I’m having a hard time getting this posting done because the actions and position of the Dept. of Commerce have been so egregious… so I guess I’ll just let them speak for themselves, the pattern will show through:

Prior Post: Chisago — State cuts out the public

When it became clear that the Task Force process was being perverted by Dept. of Commerce into a “no notice” and “too little time” fiasco, we filed a Motion to Extend Task Force:

City of Lindstrom – Motion to Extend Task Force

Which was followed by the Commerce position, in a “letter” and not a responsive pleading, that it was not necessary to extend Task Force, that what had transpired was just fine, and arguing that the Siting/Routing docket was not a contested case:

Commerce Letter to ALJ Lipman

OK, fine, so then we filed a Petition for a Contested Case with the PUC:

City of Lindstrom – Petition for Contested Case

Our Motion was referred to the PUC, and was put on agenda for Thursday, April 19, 2007.  And here are the Staff Briefing Papers for Thursday’s meeting:

Staff Briefing Papers for April 19 2007

And here’s where it gets interesting. Xcel was not the “bad guy” here, the “bad guy” is the Dept. of Commerce Siting and Routing staff! Xcel came in with no objections to a contested case, an interest in assuring that “at the end of the day” the City of Lindstrom couldn’t say “we were shut out,” and “we had no opportunity to participate!” AND, best of all, they brought in this great chart showing just how it could be handled, where the rules for this “Alternate Review Process” can be integrated into the pre-existing Contested Case for the Certificate of Need! Minn. R. 4400.2850 folded into Minn. R. Ch. 1400 (and noting in places that “Ch 1405 provides helpful analogy.” And yes, I made sure Mike Krikava new that I appreciated Xcel’s attitude in this. Another interesting point — Commerce staff, in presenting their off the wall arguments, were there on their own, no Asst. A.G. to be seen!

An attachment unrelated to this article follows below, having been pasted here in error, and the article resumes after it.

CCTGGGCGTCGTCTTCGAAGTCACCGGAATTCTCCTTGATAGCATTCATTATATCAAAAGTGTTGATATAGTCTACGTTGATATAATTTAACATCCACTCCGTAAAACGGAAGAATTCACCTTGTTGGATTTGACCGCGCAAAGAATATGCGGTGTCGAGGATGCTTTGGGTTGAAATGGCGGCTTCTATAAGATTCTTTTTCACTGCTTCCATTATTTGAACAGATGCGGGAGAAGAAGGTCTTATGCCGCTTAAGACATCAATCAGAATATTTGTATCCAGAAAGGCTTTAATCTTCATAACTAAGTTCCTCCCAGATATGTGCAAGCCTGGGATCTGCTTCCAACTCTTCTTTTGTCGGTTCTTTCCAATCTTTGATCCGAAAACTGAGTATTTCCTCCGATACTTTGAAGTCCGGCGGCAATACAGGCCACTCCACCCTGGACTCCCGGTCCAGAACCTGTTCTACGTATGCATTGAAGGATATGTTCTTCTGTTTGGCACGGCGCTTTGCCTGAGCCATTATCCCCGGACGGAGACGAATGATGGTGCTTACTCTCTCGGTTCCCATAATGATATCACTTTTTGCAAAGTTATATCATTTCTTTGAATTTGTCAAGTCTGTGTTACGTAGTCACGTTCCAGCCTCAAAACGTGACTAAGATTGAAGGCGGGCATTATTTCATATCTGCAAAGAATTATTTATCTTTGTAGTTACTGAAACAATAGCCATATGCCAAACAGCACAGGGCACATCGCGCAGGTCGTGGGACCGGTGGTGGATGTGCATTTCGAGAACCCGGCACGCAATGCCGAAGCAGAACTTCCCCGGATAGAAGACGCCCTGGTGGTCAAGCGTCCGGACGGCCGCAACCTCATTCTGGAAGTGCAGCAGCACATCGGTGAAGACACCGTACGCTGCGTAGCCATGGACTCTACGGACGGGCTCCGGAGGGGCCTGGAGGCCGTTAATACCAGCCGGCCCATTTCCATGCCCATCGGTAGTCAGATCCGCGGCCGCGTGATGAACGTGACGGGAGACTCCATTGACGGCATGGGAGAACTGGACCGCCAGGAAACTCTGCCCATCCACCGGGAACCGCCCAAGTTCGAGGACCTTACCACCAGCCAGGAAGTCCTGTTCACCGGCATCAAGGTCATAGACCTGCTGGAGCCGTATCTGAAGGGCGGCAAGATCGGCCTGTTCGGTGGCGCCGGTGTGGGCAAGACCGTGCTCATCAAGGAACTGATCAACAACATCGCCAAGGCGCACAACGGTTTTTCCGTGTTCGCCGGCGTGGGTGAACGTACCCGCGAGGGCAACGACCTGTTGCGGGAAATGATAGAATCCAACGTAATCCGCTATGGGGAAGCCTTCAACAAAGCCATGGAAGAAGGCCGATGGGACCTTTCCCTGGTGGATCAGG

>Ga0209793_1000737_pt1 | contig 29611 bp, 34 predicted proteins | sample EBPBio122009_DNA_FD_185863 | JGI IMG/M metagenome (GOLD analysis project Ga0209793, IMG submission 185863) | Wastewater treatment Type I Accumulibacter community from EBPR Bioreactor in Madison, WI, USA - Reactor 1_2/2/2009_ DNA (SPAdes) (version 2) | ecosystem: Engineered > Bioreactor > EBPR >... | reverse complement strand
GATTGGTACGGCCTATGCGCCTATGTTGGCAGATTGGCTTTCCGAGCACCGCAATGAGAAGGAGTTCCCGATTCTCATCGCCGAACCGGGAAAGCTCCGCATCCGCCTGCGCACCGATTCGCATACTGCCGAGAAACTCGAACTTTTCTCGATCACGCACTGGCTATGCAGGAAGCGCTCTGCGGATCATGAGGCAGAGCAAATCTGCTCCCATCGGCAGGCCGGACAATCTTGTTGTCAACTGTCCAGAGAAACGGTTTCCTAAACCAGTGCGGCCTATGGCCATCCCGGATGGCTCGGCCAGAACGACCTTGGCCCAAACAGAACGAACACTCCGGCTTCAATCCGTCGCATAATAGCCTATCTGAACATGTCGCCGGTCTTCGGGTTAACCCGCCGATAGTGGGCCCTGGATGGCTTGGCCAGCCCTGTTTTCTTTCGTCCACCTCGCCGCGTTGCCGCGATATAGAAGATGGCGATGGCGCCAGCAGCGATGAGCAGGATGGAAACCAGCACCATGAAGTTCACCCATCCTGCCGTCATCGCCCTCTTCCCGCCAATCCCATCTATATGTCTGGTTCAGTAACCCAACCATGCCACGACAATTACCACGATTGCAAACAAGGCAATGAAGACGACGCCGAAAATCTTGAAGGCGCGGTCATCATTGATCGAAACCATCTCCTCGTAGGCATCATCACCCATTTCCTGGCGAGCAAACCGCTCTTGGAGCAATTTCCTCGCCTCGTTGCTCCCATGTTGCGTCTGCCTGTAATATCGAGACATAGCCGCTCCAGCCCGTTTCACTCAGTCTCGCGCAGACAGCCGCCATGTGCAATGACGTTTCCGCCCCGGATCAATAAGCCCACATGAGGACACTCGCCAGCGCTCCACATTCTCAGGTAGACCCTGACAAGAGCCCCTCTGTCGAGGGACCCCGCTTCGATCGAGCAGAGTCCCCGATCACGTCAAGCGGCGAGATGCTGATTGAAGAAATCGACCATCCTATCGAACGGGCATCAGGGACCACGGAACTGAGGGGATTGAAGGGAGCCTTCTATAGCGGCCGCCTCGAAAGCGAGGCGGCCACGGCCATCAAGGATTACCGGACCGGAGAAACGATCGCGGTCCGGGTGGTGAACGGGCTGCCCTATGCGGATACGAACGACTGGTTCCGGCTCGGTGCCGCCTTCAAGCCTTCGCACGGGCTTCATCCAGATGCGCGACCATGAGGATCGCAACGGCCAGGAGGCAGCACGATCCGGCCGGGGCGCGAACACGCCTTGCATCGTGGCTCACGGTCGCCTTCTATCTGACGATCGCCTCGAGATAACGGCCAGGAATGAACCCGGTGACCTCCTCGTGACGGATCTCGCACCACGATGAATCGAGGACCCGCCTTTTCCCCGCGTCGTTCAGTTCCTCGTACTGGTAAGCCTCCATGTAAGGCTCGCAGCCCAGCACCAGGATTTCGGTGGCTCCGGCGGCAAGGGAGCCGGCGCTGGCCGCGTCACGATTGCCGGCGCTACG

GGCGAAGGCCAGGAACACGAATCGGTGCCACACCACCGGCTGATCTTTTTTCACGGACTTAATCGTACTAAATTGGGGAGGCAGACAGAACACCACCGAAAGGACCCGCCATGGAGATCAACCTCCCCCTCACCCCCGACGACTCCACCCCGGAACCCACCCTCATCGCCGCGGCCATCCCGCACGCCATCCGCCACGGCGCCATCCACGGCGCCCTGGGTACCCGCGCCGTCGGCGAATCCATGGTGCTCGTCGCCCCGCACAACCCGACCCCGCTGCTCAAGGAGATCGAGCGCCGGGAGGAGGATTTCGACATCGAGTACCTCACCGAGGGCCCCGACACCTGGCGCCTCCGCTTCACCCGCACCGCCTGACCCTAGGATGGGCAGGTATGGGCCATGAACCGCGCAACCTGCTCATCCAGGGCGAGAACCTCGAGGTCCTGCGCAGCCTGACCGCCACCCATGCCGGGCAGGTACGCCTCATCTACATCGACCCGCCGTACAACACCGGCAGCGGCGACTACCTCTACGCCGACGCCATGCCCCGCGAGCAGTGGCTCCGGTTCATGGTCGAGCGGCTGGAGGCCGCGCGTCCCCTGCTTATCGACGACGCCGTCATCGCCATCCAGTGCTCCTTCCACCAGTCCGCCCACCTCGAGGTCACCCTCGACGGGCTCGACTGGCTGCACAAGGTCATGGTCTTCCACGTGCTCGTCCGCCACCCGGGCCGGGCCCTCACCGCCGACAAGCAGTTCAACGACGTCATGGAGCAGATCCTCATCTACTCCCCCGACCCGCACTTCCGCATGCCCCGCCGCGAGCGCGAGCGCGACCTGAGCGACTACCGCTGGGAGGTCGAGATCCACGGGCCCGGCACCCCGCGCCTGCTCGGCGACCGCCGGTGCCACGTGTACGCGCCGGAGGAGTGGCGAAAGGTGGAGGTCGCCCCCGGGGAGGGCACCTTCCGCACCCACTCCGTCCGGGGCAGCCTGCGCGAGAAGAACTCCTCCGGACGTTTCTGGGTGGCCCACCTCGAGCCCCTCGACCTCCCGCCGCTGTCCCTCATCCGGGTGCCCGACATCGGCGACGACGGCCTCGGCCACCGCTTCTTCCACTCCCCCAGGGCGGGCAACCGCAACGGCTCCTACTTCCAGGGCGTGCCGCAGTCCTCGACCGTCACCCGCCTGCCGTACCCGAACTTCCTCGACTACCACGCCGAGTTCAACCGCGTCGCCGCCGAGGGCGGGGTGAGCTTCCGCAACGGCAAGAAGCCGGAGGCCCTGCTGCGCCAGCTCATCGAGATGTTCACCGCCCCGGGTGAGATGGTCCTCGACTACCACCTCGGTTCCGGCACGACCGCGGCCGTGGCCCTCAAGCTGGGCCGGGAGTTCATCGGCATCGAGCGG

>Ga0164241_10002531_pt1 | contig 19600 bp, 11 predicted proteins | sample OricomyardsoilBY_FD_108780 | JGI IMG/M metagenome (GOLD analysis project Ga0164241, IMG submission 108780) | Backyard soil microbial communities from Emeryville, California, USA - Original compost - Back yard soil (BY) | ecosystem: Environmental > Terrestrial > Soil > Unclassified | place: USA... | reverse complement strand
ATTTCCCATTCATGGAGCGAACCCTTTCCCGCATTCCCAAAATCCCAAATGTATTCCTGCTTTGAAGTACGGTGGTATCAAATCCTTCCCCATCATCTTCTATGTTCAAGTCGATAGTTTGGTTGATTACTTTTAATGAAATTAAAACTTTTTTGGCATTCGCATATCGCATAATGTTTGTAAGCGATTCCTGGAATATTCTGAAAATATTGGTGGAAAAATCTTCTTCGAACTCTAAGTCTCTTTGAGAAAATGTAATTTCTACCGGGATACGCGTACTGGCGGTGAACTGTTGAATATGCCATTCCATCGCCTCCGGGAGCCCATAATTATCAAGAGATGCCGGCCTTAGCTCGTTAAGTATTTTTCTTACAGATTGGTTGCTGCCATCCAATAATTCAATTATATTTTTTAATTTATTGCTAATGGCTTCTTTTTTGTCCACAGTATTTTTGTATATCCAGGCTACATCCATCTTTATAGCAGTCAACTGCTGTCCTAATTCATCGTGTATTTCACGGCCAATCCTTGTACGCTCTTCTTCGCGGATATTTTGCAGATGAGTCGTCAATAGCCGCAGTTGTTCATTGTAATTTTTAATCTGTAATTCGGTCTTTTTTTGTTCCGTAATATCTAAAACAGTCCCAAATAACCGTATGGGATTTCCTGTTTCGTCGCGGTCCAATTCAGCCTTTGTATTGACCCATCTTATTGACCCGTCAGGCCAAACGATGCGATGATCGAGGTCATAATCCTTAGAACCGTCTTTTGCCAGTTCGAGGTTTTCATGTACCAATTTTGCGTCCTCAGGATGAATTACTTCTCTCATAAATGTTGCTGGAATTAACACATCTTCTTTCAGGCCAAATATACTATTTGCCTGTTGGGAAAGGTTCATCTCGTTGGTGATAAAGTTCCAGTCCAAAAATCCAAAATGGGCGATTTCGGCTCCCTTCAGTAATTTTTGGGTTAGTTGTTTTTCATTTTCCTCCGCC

Here’s Xcel’s chart, that shows how the processes can be combined:

Xcel – Alternate Review and CoN can be combined

The meeting was “spirited” and the bottom line was that because (I believe) Xcel had no objection with combining the two forks, Siting/Routing and Certificate of Need, into one contested case, that’s how it’s going to go! Will post the Order when it comes out.

Oh my… look what I found… seems I hit “save” and not “publish” and so here it is, a bit later…

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“We’re connected to you by more than power lines” 

Today is the meeting where Delmarva addresses its plan — will the public be part of this process or will the public be shut out?

The PSC is scheduled to meet at 1 p.m. Tuesday in the Cannon Building hearing room, 861 Silver Lake Blvd., Dover. … Another session is set for the same time and location on May 8 to review staff recommendations on the power plant issue.

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Day of decision ahead for Delmarva Power

State utility regulators poised to recommend new power plant to meet long-term needs

By JEFF MONTGOMERY, The News Journal